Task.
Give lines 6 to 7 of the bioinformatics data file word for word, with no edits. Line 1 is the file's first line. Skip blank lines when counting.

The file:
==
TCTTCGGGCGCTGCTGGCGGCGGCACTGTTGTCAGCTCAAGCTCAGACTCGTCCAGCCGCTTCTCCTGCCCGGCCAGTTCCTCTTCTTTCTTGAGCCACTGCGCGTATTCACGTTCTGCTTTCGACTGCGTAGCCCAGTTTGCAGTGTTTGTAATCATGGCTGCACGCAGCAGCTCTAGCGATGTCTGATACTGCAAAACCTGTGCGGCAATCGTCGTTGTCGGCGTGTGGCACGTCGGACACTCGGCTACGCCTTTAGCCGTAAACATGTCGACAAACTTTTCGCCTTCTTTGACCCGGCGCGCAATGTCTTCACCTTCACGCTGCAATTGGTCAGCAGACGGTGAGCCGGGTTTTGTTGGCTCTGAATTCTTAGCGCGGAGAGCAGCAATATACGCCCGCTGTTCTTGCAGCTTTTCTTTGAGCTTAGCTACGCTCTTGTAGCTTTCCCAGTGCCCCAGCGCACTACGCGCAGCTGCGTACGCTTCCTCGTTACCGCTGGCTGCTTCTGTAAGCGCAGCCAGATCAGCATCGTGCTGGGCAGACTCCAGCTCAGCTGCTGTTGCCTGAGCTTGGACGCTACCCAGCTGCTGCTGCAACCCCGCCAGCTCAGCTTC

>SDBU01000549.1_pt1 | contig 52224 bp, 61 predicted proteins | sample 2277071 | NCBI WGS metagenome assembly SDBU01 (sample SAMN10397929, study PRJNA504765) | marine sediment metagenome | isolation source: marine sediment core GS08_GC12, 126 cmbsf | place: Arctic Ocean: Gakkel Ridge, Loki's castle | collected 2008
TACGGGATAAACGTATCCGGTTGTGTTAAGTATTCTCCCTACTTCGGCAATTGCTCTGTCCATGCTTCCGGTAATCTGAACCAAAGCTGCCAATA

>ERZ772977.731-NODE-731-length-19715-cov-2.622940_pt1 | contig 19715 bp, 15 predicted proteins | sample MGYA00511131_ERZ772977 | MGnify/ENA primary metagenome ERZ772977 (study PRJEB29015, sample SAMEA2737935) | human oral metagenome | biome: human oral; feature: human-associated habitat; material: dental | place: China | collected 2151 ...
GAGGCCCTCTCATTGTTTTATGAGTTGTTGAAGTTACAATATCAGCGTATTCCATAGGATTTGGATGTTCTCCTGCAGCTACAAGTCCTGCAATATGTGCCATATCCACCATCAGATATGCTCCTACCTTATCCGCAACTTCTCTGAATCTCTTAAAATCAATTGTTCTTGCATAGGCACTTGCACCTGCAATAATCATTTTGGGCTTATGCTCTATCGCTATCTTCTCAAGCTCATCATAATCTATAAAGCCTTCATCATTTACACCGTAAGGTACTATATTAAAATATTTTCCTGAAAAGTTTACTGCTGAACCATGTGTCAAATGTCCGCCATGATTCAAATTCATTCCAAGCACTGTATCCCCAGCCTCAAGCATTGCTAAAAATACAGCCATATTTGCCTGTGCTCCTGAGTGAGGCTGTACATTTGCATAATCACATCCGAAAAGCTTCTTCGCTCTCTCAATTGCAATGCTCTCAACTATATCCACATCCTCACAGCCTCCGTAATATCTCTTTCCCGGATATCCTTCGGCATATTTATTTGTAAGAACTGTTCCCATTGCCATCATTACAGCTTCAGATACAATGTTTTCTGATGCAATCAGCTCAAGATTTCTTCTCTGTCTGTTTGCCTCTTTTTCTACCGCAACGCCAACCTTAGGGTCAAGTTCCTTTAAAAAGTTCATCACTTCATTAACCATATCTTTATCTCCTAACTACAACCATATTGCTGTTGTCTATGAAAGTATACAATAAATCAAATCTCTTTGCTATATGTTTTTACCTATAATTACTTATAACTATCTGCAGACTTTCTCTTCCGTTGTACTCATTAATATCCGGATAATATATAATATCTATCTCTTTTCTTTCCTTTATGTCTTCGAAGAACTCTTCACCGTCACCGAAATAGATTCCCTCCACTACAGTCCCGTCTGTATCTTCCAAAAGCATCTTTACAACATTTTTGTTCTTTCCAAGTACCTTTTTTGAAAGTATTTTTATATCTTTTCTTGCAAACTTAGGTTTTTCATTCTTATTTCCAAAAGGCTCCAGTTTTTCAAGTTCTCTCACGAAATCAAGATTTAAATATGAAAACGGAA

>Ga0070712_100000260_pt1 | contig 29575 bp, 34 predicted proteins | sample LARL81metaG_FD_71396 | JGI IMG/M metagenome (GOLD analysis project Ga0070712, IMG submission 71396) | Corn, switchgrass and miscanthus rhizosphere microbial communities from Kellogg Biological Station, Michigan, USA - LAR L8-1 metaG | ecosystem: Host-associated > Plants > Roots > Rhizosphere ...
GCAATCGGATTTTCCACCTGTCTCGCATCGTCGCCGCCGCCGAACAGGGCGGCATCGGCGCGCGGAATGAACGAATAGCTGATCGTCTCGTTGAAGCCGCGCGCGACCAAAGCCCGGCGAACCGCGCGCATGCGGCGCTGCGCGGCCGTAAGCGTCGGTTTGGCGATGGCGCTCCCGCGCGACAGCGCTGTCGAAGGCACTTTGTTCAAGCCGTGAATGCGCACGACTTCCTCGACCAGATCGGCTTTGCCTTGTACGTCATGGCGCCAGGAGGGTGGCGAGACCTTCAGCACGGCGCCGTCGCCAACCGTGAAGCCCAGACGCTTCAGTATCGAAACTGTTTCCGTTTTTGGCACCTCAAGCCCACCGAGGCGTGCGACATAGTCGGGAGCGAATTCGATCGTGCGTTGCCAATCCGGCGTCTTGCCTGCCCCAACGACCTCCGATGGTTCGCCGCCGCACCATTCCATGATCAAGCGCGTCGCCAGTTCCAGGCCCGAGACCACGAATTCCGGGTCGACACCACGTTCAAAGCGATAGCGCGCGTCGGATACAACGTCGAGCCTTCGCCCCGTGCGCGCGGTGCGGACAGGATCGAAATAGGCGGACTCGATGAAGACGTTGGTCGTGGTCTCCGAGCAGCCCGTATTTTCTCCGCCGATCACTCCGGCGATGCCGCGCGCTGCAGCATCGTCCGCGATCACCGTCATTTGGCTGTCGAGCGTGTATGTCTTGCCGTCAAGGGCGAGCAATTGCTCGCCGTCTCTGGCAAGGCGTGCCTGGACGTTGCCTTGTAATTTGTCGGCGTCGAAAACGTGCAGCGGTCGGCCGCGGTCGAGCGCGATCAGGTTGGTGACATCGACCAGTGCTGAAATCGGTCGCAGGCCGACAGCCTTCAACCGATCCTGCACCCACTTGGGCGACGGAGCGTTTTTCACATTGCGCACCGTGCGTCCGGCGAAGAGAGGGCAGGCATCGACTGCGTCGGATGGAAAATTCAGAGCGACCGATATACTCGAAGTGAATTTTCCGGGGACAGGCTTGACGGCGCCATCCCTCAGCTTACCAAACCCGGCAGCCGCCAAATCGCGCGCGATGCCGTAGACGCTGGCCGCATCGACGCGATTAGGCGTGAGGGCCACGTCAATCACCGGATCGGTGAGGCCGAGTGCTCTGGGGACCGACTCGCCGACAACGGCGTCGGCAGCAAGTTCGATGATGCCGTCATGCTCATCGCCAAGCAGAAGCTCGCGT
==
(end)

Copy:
>Ga0070712_100000260_pt1 | contig 29575 bp, 34 predicted proteins | sample LARL81metaG_FD_71396 | JGI IMG/M metagenome (GOLD analysis project Ga0070712, IMG submission 71396) | Corn, switchgrass and miscanthus rhizosphere microbial communities from Kellogg Biological Station, Michigan, USA - LAR L8-1 metaG | ecosystem: Host-associated > Plants > Roots > Rhizosphere ...
GCAATCGGATTTTCCACCTGTCTCGCATCGTCGCCGCCGCCGAACAGGGCGGCATCGGCGCGCGGAATGAACGAATAGCTGATCGTCTCGTTGAAGCCGCGCGCGACCAAAGCCCGGCGAACCGCGCGCATGCGGCGCTGCGCGGCCGTAAGCGTCGGTTTGGCGATGGCGCTCCCGCGCGACAGCGCTGTCGAAGGCACTTTGTTCAAGCCGTGAATGCGCACGACTTCCTCGACCAGATCGGCTTTGCCTTGTACGTCATGGCGCCAGGAGGGTGGCGAGACCTTCAGCACGGCGCCGTCGCCAACCGTGAAGCCCAGACGCTTCAGTATCGAAACTGTTTCCGTTTTTGGCACCTCAAGCCCACCGAGGCGTGCGACATAGTCGGGAGCGAATTCGATCGTGCGTTGCCAATCCGGCGTCTTGCCTGCCCCAACGACCTCCGATGGTTCGCCGCCGCACCATTCCATGATCAAGCGCGTCGCCAGTTCCAGGCCCGAGACCACGAATTCCGGGTCGACACCACGTTCAAAGCGATAGCGCGCGTCGGATACAACGTCGAGCCTTCGCCCCGTGCGCGCGGTGCGGACAGGATCGAAATAGGCGGACTCGATGAAGACGTTGGTCGTGGTCTCCGAGCAGCCCGTATTTTCTCCGCCGATCACTCCGGCGATGCCGCGCGCTGCAGCATCGTCCGCGATCACCGTCATTTGGCTGTCGAGCGTGTATGTCTTGCCGTCAAGGGCGAGCAATTGCTCGCCGTCTCTGGCAAGGCGTGCCTGGACGTTGCCTTGTAATTTGTCGGCGTCGAAAACGTGCAGCGGTCGGCCGCGGTCGAGCGCGATCAGGTTGGTGACATCGACCAGTGCTGAAATCGGTCGCAGGCCGACAGCCTTCAACCGATCCTGCACCCACTTGGGCGACGGAGCGTTTTTCACATTGCGCACCGTGCGTCCGGCGAAGAGAGGGCAGGCATCGACTGCGTCGGATGGAAAATTCAGAGCGACCGATATACTCGAAGTGAATTTTCCGGGGACAGGCTTGACGGCGCCATCCCTCAGCTTACCAAACCCGGCAGCCGCCAAATCGCGCGCGATGCCGTAGACGCTGGCCGCATCGACGCGATTAGGCGTGAGGGCCACGTCAATCACCGGATCGGTGAGGCCGAGTGCTCTGGGGACCGACTCGCCGACAACGGCGTCGGCAGCAAGTTCGATGATGCCGTCATGCTCATCGCCAAGCAGAAGCTCGCGT